From the beginning of May to about the end of July, one of
the main activities for a beekeeper is swarm prevention.
Swarming is the way that honeybees multiply the species and
consists of a Queen honeybee leaving the original colony
accompanied by, on average, about 15-20,000 other bees. As a
result the original hive is depleted of foraging bees and
honey production is slowed considerably. This is bad enough
for the beekeeper, but what does it mean to members of the
public who are unaware of this swarming habit by bees?.
Answer- Most of the time absolutely nothing.
That's right, swarming occurs in nature during this time
every year and to 99% of the population it goes on unnoticed.
However, just occasionally we become aware of a sound like a
train in our garden and what looks like a huge dark cloud
descending from the sky. You've guessed it, it's a swarm of
bees arriving. After what seems like an eternity, (but is only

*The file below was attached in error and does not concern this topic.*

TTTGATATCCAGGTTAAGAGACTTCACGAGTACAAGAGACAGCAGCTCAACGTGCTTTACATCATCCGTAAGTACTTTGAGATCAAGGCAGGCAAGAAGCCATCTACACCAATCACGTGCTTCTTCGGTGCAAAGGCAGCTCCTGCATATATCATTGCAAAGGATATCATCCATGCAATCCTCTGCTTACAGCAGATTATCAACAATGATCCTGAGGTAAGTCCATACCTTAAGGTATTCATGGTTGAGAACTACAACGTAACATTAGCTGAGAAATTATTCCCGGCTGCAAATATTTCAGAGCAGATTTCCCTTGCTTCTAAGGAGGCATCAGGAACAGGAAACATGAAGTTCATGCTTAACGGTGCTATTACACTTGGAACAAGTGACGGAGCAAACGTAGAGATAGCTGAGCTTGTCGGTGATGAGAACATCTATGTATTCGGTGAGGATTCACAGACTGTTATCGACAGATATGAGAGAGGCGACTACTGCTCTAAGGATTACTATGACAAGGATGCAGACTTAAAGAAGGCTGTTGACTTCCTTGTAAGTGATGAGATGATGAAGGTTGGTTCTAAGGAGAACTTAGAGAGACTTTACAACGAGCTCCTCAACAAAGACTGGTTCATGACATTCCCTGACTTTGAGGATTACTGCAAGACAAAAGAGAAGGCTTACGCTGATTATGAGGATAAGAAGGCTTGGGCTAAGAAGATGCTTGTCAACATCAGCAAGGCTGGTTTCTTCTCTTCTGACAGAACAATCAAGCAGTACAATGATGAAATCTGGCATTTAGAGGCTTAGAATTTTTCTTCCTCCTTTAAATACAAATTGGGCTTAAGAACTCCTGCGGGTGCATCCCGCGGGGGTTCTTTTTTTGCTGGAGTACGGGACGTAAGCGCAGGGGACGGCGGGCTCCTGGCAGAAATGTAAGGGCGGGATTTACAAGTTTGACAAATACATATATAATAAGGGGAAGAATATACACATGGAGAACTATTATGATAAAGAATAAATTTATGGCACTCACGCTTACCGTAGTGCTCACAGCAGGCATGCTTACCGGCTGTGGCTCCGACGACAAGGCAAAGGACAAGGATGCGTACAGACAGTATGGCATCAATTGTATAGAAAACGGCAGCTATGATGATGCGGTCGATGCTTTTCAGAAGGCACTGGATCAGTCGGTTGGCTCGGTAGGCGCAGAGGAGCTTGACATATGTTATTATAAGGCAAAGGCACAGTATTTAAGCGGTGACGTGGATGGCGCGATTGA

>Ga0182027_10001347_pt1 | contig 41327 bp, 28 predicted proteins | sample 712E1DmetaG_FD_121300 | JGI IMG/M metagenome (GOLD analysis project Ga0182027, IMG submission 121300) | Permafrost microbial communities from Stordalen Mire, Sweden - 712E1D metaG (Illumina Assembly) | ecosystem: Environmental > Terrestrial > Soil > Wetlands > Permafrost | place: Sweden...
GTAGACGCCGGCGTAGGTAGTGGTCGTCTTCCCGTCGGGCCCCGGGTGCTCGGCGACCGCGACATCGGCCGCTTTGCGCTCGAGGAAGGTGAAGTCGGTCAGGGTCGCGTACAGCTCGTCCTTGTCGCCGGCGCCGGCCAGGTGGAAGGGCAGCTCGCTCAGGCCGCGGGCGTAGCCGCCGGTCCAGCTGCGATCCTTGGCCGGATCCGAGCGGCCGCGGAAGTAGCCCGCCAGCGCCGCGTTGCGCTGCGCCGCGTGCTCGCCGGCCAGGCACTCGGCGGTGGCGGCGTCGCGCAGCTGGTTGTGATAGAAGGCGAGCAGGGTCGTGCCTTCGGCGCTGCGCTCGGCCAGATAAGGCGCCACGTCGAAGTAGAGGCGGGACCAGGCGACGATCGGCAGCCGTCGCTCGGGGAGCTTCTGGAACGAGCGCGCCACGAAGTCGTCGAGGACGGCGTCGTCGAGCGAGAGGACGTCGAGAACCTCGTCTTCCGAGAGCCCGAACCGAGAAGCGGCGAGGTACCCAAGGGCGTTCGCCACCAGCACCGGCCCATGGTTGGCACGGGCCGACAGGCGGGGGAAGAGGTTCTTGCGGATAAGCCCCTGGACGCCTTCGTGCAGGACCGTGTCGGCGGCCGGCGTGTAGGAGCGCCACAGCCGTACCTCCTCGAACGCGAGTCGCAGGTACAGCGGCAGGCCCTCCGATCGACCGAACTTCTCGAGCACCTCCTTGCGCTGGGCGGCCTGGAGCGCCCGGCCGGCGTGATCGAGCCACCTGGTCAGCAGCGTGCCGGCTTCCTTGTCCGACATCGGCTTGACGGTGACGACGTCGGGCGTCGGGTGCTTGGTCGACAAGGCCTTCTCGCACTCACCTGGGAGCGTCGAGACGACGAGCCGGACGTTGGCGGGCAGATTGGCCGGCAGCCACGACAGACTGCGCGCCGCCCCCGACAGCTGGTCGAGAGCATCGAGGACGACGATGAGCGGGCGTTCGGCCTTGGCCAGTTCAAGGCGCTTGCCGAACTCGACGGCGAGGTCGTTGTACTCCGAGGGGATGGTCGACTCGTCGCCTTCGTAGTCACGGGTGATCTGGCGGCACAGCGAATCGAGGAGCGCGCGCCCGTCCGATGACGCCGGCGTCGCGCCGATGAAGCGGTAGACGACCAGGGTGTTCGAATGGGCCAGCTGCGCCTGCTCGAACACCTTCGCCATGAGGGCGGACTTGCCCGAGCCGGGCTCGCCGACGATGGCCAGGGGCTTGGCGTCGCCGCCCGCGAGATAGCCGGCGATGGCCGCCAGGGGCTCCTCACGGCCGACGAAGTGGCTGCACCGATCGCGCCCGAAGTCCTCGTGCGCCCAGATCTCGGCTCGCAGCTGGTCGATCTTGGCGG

about 10 to 20 minutes), the bees settle on a bush or tree and
hang there like a huge rugby ball. Now it's alright for a
beekeeper to rub his hands in glee at the thought of a nice
prime swarm, but what about us nice, normal human beings that
have never seen this before and are generally terrified of the
thought of this thing landing in our garden, what do we do?.
Answer-"Don't Panic"When a swarm of bees arrives
in your garden, they are laden with honey and are
"usually" very placid. There is very little chance of
them stinging you, as long as you leave them well
What do I do about them?
The main thing is not to approach or annoy them. If it
is in your garden and away from members of the public,
contact a local beekeeper (list on page for local
beekeepers for swarms for
Ayrshire). If you cannot manage to do this, please contact
your local Environmental Office, who will be able to assist
you. If all else fails, contact your local Police Office, who
may have a list of local beekeepers, whom they can contact.
However, if the swarm is anywhere near members of
the public, particularly children, contact your local
Police Office immediately and prior to their arrival try to
ensure that no one approaches or disturbs the swarm.
"Remember, it is unlikely that you will get stung, but
please do not approach them if you don't have to."
Prime swarm in tree